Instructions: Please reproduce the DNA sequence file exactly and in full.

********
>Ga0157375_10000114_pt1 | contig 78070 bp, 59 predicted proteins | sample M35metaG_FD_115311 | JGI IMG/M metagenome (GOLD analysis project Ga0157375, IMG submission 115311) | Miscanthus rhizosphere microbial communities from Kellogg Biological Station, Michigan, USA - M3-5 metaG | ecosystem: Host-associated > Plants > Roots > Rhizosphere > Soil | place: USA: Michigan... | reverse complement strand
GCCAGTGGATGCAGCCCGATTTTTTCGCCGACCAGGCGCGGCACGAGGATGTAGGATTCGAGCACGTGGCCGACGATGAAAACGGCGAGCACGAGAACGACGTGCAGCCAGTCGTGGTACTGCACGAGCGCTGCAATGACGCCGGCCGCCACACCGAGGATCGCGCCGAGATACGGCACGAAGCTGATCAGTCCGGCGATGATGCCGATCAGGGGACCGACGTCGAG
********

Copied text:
>Ga0157375_10000114_pt1 | contig 78070 bp, 59 predicted proteins | sample M35metaG_FD_115311 | JGI IMG/M metagenome (GOLD analysis project Ga0157375, IMG submission 115311) | Miscanthus rhizosphere microbial communities from Kellogg Biological Station, Michigan, USA - M3-5 metaG | ecosystem: Host-associated > Plants > Roots > Rhizosphere > Soil | place: USA: Michigan... | reverse complement strand
GCCAGTGGATGCAGCCCGATTTTTTCGCCGACCAGGCGCGGCACGAGGATGTAGGATTCGAGCACGTGGCCGACGATGAAAACGGCGAGCACGAGAACGACGTGCAGCCAGTCGTGGTACTGCACGAGCGCTGCAATGACGCCGGCCGCCACACCGAGGATCGCGCCGAGATACGGCACGAAGCTGATCAGTCCGGCGATGATGCCGATCAGGGGACCGACGTCGAG